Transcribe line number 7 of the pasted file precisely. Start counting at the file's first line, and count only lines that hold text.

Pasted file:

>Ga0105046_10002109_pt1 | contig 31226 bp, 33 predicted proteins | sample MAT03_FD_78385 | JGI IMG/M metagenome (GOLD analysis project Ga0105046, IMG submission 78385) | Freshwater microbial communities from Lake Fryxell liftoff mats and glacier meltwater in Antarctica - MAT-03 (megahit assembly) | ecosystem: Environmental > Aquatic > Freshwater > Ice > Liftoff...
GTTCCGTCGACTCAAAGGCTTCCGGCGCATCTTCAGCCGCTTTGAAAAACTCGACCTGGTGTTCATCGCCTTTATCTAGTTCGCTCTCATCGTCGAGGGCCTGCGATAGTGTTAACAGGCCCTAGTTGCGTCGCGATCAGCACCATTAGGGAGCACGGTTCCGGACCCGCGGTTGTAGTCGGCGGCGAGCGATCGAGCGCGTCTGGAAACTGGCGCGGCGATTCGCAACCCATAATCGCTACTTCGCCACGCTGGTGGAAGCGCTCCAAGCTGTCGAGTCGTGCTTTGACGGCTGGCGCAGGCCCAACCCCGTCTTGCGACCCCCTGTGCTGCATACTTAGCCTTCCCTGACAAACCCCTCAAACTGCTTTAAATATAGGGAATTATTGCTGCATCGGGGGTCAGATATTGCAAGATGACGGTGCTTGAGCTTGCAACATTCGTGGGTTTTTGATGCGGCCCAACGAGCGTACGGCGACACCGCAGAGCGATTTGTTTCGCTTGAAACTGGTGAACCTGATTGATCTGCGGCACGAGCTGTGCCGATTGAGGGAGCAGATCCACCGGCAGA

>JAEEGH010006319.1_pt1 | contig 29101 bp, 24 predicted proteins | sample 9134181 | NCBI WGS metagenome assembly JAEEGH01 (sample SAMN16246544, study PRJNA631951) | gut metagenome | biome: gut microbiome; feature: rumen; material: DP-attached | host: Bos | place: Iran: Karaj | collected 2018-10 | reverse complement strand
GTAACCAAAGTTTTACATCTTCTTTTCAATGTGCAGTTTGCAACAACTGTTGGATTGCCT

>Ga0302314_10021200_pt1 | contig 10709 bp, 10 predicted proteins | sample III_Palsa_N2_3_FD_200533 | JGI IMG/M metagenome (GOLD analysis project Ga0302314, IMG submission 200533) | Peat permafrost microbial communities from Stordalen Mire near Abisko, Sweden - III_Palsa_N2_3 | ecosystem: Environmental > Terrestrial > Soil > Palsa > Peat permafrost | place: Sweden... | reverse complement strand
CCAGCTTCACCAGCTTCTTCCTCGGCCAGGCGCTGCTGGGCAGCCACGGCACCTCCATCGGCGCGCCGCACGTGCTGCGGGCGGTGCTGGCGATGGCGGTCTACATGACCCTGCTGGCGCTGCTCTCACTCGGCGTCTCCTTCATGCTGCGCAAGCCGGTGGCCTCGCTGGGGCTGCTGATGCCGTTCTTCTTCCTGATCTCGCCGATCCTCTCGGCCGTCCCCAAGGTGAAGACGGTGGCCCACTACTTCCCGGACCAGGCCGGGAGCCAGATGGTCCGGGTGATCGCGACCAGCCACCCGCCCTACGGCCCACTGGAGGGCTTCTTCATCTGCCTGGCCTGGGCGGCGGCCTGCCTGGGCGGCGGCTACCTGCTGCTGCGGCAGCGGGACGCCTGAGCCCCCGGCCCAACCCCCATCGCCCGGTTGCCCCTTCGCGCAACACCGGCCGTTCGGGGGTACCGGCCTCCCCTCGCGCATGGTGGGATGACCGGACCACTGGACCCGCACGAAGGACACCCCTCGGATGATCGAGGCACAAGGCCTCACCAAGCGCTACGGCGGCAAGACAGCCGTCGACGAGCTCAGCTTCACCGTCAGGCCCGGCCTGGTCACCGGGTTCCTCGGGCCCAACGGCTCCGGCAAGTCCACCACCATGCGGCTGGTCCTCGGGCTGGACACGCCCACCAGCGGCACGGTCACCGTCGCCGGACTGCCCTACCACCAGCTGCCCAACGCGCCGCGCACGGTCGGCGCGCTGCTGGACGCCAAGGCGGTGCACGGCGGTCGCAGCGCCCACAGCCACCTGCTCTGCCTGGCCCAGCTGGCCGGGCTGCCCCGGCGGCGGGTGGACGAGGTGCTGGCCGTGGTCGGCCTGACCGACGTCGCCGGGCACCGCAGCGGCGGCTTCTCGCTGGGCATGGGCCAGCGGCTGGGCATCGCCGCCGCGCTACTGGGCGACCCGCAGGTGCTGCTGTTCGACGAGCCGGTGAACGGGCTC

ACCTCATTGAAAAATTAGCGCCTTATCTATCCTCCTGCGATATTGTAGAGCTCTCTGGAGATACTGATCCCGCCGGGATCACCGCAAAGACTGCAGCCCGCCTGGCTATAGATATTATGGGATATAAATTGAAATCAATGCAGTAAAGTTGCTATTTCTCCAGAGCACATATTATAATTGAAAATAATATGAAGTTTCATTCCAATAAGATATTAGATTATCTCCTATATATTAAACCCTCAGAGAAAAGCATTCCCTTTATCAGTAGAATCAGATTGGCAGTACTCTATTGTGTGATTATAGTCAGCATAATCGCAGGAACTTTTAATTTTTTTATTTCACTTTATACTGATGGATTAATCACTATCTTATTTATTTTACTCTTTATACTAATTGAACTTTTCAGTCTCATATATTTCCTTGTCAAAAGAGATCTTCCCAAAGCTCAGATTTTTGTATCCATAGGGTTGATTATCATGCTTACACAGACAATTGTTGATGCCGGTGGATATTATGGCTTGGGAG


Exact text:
ACCTCATTGAAAAATTAGCGCCTTATCTATCCTCCTGCGATATTGTAGAGCTCTCTGGAGATACTGATCCCGCCGGGATCACCGCAAAGACTGCAGCCCGCCTGGCTATAGATATTATGGGATATAAATTGAAATCAATGCAGTAAAGTTGCTATTTCTCCAGAGCACATATTATAATTGAAAATAATATGAAGTTTCATTCCAATAAGATATTAGATTATCTCCTATATATTAAACCCTCAGAGAAAAGCATTCCCTTTATCAGTAGAATCAGATTGGCAGTACTCTATTGTGTGATTATAGTCAGCATAATCGCAGGAACTTTTAATTTTTTTATTTCACTTTATACTGATGGATTAATCACTATCTTATTTATTTTACTCTTTATACTAATTGAACTTTTCAGTCTCATATATTTCCTTGTCAAAAGAGATCTTCCCAAAGCTCAGATTTTTGTATCCATAGGGTTGATTATCATGCTTACACAGACAATTGTTGATGCCGGTGGATATTATGGCTTGGGAG